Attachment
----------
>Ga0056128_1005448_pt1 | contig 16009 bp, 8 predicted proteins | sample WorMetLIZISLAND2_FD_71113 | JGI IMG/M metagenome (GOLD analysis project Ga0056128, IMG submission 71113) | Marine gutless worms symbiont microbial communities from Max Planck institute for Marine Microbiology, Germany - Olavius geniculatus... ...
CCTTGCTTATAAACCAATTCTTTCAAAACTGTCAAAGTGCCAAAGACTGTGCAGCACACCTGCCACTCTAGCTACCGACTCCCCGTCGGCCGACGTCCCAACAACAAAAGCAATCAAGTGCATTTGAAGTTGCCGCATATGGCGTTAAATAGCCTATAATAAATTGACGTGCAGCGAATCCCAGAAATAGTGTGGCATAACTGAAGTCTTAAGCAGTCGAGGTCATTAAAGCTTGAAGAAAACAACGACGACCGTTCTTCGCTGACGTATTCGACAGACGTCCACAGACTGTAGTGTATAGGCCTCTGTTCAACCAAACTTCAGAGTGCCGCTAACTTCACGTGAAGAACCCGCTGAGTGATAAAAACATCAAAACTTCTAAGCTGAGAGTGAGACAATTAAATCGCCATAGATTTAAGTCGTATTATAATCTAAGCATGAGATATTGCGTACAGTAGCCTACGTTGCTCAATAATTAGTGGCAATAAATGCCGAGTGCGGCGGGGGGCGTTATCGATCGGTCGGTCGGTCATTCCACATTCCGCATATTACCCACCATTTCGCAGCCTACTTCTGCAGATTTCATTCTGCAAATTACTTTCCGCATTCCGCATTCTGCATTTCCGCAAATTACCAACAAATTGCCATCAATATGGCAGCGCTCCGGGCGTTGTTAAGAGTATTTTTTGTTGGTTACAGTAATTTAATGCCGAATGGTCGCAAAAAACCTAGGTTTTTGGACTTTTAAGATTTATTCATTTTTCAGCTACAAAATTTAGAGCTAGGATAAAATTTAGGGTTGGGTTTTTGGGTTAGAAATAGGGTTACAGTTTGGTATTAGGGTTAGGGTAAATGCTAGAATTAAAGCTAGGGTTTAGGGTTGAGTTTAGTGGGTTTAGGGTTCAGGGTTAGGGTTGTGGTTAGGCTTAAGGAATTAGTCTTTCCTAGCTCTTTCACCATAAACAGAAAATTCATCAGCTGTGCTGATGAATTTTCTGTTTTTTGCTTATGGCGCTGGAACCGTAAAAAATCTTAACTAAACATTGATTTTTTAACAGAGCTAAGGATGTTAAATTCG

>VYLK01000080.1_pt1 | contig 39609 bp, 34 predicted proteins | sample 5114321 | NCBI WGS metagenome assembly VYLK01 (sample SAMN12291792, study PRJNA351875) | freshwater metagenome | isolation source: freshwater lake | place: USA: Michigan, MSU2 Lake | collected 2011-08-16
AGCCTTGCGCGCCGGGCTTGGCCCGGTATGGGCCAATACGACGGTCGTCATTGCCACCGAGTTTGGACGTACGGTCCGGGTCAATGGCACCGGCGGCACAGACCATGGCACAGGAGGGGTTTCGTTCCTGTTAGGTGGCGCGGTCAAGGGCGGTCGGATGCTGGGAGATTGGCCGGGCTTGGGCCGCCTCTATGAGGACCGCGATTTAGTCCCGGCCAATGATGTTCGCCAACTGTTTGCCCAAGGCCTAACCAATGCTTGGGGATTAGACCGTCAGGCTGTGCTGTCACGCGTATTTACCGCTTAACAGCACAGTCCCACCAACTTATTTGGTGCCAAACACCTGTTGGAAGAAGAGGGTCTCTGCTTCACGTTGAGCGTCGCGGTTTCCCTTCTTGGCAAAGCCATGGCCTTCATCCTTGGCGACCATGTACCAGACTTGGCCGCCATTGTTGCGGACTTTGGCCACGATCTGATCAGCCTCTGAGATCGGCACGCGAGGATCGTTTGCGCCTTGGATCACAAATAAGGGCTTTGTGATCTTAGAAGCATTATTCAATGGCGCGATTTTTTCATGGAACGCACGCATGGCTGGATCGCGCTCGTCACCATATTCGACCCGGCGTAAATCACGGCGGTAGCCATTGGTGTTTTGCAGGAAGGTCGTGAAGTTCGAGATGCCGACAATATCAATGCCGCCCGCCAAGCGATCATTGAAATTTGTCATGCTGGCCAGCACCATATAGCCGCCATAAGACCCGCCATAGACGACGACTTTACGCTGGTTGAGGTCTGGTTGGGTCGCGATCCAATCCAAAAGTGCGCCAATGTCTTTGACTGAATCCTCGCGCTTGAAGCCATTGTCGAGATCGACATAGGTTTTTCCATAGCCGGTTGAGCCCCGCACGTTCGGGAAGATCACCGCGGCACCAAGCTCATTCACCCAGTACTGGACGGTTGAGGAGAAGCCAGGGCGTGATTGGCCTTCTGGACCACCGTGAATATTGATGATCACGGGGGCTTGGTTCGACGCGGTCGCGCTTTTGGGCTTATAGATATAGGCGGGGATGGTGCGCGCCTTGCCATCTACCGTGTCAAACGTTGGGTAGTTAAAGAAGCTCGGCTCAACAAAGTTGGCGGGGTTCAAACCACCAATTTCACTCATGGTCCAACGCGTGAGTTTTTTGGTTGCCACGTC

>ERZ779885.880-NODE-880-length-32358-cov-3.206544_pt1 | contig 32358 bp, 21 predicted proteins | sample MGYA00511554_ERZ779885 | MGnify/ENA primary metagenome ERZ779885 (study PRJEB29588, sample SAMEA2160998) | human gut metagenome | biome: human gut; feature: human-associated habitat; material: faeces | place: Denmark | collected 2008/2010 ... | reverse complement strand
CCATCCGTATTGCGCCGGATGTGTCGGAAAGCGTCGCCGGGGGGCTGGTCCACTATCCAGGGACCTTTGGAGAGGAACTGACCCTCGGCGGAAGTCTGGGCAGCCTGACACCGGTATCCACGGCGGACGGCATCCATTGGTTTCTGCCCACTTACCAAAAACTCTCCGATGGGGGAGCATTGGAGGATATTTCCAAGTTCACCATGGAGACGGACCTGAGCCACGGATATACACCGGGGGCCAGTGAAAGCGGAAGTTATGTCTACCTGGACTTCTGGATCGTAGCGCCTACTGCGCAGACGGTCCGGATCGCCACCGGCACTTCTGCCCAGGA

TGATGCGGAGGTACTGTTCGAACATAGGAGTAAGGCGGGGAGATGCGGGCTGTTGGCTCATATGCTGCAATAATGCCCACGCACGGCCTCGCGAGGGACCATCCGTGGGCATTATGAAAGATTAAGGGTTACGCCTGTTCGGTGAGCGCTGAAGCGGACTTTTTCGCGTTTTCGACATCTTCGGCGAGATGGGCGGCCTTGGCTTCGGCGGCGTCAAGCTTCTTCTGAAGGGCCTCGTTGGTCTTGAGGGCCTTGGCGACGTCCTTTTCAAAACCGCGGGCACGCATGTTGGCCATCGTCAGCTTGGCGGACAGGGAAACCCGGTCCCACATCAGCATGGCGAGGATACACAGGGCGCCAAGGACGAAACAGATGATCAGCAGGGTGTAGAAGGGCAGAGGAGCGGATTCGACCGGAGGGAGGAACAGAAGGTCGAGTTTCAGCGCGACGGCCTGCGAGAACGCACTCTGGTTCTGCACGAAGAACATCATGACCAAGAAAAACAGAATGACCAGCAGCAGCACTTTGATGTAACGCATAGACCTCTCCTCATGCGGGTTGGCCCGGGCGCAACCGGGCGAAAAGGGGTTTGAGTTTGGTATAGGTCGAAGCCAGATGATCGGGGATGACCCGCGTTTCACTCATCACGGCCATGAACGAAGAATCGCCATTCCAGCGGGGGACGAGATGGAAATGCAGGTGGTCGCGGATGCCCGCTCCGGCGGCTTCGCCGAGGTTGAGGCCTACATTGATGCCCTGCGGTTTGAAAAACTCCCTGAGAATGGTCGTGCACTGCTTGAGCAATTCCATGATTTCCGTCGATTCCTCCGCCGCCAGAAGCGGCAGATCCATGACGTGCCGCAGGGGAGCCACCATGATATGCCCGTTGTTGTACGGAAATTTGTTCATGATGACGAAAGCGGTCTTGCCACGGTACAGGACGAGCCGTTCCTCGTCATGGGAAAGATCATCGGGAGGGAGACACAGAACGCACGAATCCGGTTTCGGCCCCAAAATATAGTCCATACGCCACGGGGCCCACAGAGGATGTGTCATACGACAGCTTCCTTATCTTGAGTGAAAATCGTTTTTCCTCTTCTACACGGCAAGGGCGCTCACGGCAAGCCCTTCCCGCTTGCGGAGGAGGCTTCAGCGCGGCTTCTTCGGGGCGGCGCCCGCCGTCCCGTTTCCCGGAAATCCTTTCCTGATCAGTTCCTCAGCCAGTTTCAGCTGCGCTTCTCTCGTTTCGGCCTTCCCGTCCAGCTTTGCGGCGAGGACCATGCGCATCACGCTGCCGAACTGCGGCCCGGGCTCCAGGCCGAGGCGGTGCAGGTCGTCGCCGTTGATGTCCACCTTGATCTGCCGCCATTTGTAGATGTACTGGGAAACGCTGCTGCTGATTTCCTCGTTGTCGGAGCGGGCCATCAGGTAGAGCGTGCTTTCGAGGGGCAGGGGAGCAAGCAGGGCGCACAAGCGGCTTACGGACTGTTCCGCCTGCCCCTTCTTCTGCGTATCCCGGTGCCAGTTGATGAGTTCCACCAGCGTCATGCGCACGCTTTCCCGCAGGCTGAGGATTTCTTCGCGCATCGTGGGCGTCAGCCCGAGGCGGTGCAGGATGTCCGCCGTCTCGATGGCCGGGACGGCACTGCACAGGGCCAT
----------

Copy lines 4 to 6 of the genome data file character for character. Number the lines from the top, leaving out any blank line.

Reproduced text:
AGCCTTGCGCGCCGGGCTTGGCCCGGTATGGGCCAATACGACGGTCGTCATTGCCACCGAGTTTGGACGTACGGTCCGGGTCAATGGCACCGGCGGCACAGACCATGGCACAGGAGGGGTTTCGTTCCTGTTAGGTGGCGCGGTCAAGGGCGGTCGGATGCTGGGAGATTGGCCGGGCTTGGGCCGCCTCTATGAGGACCGCGATTTAGTCCCGGCCAATGATGTTCGCCAACTGTTTGCCCAAGGCCTAACCAATGCTTGGGGATTAGACCGTCAGGCTGTGCTGTCACGCGTATTTACCGCTTAACAGCACAGTCCCACCAACTTATTTGGTGCCAAACACCTGTTGGAAGAAGAGGGTCTCTGCTTCACGTTGAGCGTCGCGGTTTCCCTTCTTGGCAAAGCCATGGCCTTCATCCTTGGCGACCATGTACCAGACTTGGCCGCCATTGTTGCGGACTTTGGCCACGATCTGATCAGCCTCTGAGATCGGCACGCGAGGATCGTTTGCGCCTTGGATCACAAATAAGGGCTTTGTGATCTTAGAAGCATTATTCAATGGCGCGATTTTTTCATGGAACGCACGCATGGCTGGATCGCGCTCGTCACCATATTCGACCCGGCGTAAATCACGGCGGTAGCCATTGGTGTTTTGCAGGAAGGTCGTGAAGTTCGAGATGCCGACAATATCAATGCCGCCCGCCAAGCGATCATTGAAATTTGTCATGCTGGCCAGCACCATATAGCCGCCATAAGACCCGCCATAGACGACGACTTTACGCTGGTTGAGGTCTGGTTGGGTCGCGATCCAATCCAAAAGTGCGCCAATGTCTTTGACTGAATCCTCGCGCTTGAAGCCATTGTCGAGATCGACATAGGTTTTTCCATAGCCGGTTGAGCCCCGCACGTTCGGGAAGATCACCGCGGCACCAAGCTCATTCACCCAGTACTGGACGGTTGAGGAGAAGCCAGGGCGTGATTGGCCTTCTGGACCACCGTGAATATTGATGATCACGGGGGCTTGGTTCGACGCGGTCGCGCTTTTGGGCTTATAGATATAGGCGGGGATGGTGCGCGCCTTGCCATCTACCGTGTCAAACGTTGGGTAGTTAAAGAAGCTCGGCTCAACAAAGTTGGCGGGGTTCAAACCACCAATTTCACTCATGGTCCAACGCGTGAGTTTTTTGGTTGCCACGTC

>ERZ779885.880-NODE-880-length-32358-cov-3.206544_pt1 | contig 32358 bp, 21 predicted proteins | sample MGYA00511554_ERZ779885 | MGnify/ENA primary metagenome ERZ779885 (study PRJEB29588, sample SAMEA2160998) | human gut metagenome | biome: human gut; feature: human-associated habitat; material: faeces | place: Denmark | collected 2008/2010 ... | reverse complement strand
CCATCCGTATTGCGCCGGATGTGTCGGAAAGCGTCGCCGGGGGGCTGGTCCACTATCCAGGGACCTTTGGAGAGGAACTGACCCTCGGCGGAAGTCTGGGCAGCCTGACACCGGTATCCACGGCGGACGGCATCCATTGGTTTCTGCCCACTTACCAAAAACTCTCCGATGGGGGAGCATTGGAGGATATTTCCAAGTTCACCATGGAGACGGACCTGAGCCACGGATATACACCGGGGGCCAGTGAAAGCGGAAGTTATGTCTACCTGGACTTCTGGATCGTAGCGCCTACTGCGCAGACGGTCCGGATCGCCACCGGCACTTCTGCCCAGGA